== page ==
As the Judge's statement does not affect his conclusion that the compelling need issues in Proposals 1 and 3 could not be resolved in a ULP proceeding, and in the absence of exceptions, we will adopt the Judge's conclusion that Proposals 1 and 3 are not properly before the Authority in this unfair labor practice proceeding. See Federal Labor Relations Authority v. Aberdeen Proving Ground, 485 U.S. 409 (1988) and FEMA.

B. Proposal 2

We agree with the Judge's conclusion that Respondent EREC violated section 7116(a)(1) and (5) of the Statute by refusing to bargain over Proposal 2, but for the following reasons.

In Internal Revenue Service, Washington, D.C., 39 FLRA 1568 (1991) (IRS), petition for review filed sub nom. Internal Revenue Service v. FLRA, No. 91-1247 (D.C. Cir. May 24, 1991) the Authority set forth the approach to be followed in cases involving an alleged statutory violation and allegations that a collective bargaining agreement permits the action that is alleged to constitute an unfair labor practice. The Authority reaffirmed that "[t]he established approach . . . to resolve defenses based on a collective bargaining agreement to alleged interference with statutory rights is to determine whether the charging party has clearly and unmistakably waived its statutory right." IRS, 39 FLRA at 1574.

Applying that analysis to Proposal 2 in this case, Respondent EREC had a duty to bargain over the impact and implementation of its decision to change pay procedures unless the Union clearly and unmistakably waived its right to bargain about those matters. See Department of the Navy, Marine Corps Logistics Base, Albany, Georgia, 39 FLRA 1060 (1991) (Marine Corps Logistics Base); U.S. Department of the Navy; and Naval Air Systems Command.(2)

According to the General Counsel, Proposal 2 addresses the impact and implementation of the Respondents' decision to change the pay lag. That is, Proposal 2 is meant to constitute a procedure for Respondent EREC to observe in exercising its authority or an appropriate arrangement for employees adversely affected by the exercise of the Respondent's authority under section 7106(b)(2) and (3) of the Statute. See Marine Corps Logistics Base, 39 FLRA at 1065.

As to whether the proposal relates to the changes in pay procedures, we adopt the Judge's conclusion that Proposal 2 sufficiently relates to the impact and implementation of the change in the pay lag. As found by the Judge, employees made numerous complaints of late paychecks and "[i]t is reasonable to conclude that lengthening this [pay lag] period would trigger employee concerns over where and how quickly they could have their checks in hand." Judge's Decision at 10. See U.S. Department of the Treasury, Customs Service, Washington, D.C. and Customs Service, Northeast Region, Boston, Massachusetts, 38 FLRA 770, 783-84 (1990) (U.S. Department of the Treasury).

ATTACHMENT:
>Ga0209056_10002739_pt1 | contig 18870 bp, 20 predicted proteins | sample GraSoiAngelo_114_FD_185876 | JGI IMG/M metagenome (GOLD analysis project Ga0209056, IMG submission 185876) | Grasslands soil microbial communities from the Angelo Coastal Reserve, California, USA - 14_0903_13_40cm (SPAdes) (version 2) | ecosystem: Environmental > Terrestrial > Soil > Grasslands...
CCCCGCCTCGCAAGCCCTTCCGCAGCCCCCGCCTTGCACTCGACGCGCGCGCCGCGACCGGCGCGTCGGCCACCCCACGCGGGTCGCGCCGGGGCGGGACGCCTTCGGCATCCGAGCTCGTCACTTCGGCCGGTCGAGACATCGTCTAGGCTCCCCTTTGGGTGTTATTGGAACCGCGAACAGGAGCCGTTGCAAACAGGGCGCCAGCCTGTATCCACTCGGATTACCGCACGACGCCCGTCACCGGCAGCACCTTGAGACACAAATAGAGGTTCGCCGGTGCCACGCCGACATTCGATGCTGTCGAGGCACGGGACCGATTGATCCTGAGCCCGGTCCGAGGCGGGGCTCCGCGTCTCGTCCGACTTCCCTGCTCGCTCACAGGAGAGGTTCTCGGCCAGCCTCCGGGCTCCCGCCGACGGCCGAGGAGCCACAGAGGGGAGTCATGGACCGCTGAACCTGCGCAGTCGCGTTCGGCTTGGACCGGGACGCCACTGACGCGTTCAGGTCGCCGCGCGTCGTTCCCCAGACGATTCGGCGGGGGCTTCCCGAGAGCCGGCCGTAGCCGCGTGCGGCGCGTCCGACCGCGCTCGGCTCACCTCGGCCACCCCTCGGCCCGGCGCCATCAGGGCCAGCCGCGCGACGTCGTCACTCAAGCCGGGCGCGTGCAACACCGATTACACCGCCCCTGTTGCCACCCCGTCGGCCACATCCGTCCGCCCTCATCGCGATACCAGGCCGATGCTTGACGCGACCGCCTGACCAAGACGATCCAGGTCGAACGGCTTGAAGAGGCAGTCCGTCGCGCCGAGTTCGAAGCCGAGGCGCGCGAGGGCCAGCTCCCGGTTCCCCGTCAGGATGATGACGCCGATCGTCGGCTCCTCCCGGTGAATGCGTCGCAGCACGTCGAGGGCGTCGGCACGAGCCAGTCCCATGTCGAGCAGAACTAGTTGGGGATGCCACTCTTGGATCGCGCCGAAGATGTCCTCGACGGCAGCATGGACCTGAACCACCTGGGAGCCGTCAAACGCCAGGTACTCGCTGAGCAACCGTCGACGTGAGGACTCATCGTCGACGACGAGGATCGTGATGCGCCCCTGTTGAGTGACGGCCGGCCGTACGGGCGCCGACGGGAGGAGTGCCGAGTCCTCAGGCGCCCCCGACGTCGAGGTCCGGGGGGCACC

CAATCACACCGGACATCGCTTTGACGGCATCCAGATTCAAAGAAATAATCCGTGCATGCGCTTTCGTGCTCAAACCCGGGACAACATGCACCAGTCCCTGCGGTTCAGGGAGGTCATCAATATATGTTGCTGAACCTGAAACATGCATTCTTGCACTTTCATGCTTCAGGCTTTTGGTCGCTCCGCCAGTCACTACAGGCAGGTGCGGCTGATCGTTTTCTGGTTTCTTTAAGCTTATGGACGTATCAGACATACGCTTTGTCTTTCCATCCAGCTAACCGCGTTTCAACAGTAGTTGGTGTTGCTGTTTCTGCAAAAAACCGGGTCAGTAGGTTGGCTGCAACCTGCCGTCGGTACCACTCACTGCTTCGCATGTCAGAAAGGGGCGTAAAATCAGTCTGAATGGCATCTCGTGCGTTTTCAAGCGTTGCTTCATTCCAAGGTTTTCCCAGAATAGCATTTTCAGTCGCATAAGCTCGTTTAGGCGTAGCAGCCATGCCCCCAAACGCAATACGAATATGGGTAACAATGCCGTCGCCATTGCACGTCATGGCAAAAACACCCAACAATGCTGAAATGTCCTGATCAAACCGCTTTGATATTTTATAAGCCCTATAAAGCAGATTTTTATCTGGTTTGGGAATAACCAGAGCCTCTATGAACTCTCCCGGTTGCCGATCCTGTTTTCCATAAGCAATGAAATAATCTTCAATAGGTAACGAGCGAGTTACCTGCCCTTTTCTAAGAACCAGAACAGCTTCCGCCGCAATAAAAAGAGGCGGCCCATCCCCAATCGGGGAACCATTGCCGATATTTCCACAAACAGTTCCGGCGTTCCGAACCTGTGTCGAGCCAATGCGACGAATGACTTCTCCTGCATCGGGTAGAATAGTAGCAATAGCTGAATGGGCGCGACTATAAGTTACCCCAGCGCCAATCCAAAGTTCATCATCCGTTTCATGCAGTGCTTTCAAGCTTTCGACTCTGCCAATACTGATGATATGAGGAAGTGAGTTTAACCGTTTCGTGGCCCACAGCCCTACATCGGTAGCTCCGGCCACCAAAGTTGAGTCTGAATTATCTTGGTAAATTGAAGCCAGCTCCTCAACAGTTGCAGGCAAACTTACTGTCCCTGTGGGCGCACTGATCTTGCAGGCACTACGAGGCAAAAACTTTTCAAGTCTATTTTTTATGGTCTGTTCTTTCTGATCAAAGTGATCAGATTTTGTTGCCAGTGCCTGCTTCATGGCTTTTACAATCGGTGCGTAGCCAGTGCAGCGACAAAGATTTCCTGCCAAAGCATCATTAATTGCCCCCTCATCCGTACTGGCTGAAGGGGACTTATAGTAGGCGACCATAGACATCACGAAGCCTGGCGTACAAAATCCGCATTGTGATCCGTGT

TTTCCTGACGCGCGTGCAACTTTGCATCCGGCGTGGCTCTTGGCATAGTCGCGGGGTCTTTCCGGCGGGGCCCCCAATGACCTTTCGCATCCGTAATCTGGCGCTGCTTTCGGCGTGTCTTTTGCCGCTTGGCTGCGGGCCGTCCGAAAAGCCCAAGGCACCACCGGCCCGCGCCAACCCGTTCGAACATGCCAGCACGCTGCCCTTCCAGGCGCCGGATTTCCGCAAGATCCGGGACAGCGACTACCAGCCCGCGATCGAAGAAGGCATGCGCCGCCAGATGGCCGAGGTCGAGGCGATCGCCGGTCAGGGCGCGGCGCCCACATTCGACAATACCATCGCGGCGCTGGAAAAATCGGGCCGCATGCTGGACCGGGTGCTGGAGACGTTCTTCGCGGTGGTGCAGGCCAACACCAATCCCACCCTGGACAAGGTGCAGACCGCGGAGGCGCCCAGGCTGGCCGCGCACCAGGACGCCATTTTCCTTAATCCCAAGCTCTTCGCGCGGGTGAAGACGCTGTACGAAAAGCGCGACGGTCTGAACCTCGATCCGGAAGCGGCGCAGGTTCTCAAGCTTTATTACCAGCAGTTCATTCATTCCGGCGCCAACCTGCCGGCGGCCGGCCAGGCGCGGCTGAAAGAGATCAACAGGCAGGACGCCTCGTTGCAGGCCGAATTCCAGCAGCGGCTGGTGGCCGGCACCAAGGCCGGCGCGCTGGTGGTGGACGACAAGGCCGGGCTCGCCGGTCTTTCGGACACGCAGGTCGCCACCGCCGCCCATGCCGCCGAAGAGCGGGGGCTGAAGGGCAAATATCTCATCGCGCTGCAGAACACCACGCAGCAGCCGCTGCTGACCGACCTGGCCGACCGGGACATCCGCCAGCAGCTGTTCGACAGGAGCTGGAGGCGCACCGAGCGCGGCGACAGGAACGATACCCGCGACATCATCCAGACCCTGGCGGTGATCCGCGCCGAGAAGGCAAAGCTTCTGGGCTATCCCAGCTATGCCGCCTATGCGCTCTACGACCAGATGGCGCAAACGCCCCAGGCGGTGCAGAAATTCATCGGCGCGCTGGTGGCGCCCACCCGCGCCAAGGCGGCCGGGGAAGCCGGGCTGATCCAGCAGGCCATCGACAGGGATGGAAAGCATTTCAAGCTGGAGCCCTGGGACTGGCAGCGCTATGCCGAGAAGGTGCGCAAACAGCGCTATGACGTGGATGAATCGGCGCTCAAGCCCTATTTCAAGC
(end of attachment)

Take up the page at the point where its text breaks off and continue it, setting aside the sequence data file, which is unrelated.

As to whether the proposal is negotiable, we agree with the Judge's finding that the proposal does not directly interfere with management's rights to assign work and assign employees. The proposal does not require management to assign specific employees or to assign specific duties to particular employees. See National Federation of Federal Employees, Local 2099 and Department of the Navy, Naval Plant Representative Office, St. Louis, Missouri, 35 FLRA 362, 367-68 (1990). Moreover, as noted by the Judge, "the Agency's present policy on paycheck delivery contemplates that duties related to the hand delivery of paychecks will continue to be assigned to Agency personnel." Id. at 12. See Mare Island Naval Shipyard, 25 FLRA at 474 (proposal on paycheck distribution did not interfere with the agency's rights to assign employees or assign work where the agency's present policy contemplated that duties related to worksite pay delivery would continue to be assigned to agency personnel). Accordingly, we find that the proposal does not directly interfere with management's rights, but constitutes a negotiable procedure within the meaning of section 7106(b)(2) of the Statute.